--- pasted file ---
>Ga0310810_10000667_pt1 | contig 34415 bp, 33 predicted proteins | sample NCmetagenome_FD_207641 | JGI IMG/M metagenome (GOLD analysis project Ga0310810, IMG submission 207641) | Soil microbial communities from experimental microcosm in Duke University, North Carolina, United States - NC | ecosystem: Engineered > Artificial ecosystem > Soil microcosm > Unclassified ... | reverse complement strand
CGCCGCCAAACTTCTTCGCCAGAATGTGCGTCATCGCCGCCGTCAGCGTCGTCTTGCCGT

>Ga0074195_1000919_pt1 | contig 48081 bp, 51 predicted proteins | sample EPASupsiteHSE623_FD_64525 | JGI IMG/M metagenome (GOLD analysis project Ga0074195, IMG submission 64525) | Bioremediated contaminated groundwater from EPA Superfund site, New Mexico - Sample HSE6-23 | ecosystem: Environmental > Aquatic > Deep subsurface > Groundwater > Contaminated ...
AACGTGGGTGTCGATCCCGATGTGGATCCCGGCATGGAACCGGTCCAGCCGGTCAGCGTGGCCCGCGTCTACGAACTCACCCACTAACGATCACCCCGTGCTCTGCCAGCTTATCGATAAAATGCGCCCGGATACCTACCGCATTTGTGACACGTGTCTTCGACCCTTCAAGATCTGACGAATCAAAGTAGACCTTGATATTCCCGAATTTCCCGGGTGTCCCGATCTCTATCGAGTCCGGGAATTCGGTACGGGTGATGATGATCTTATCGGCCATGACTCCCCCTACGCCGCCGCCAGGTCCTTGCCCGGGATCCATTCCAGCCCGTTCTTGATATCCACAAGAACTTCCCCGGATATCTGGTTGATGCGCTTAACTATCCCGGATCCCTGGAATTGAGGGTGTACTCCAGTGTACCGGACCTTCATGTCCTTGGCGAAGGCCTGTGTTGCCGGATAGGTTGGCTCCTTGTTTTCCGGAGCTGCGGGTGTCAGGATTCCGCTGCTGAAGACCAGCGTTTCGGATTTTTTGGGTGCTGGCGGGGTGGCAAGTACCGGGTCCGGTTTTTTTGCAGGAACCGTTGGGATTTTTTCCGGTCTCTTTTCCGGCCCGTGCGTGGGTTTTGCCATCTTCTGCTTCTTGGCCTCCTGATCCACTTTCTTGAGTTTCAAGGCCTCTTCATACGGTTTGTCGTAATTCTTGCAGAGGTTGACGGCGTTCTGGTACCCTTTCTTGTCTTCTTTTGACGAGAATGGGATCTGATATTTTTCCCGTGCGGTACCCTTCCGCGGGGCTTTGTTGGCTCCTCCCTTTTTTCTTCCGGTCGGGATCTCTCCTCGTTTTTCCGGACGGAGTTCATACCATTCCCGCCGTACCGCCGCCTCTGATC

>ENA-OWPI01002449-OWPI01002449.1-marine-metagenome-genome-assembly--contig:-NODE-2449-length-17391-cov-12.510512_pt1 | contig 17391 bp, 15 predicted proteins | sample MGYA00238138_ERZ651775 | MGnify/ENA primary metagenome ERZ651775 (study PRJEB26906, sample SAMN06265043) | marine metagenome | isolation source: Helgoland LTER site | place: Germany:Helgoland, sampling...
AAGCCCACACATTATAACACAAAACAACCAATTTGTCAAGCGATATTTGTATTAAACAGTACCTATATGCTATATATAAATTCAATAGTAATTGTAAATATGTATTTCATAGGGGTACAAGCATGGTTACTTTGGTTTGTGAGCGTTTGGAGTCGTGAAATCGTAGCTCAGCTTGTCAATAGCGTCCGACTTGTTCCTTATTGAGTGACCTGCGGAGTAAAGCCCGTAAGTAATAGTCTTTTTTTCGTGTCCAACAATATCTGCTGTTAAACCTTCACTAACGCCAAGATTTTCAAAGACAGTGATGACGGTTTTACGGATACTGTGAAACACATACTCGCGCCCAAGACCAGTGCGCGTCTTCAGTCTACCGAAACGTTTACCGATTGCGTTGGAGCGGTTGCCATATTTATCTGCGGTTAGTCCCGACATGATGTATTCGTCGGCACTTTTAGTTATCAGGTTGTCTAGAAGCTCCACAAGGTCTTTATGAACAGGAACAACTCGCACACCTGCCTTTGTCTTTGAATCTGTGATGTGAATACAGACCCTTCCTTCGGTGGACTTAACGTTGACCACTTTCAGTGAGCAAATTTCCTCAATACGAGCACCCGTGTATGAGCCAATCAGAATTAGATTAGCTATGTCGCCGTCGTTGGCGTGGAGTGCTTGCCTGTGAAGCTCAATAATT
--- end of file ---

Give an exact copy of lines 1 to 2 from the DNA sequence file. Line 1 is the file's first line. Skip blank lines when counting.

>Ga0310810_10000667_pt1 | contig 34415 bp, 33 predicted proteins | sample NCmetagenome_FD_207641 | JGI IMG/M metagenome (GOLD analysis project Ga0310810, IMG submission 207641) | Soil microbial communities from experimental microcosm in Duke University, North Carolina, United States - NC | ecosystem: Engineered > Artificial ecosystem > Soil microcosm > Unclassified ... | reverse complement strand
CGCCGCCAAACTTCTTCGCCAGAATGTGCGTCATCGCCGCCGTCAGCGTCGTCTTGCCGT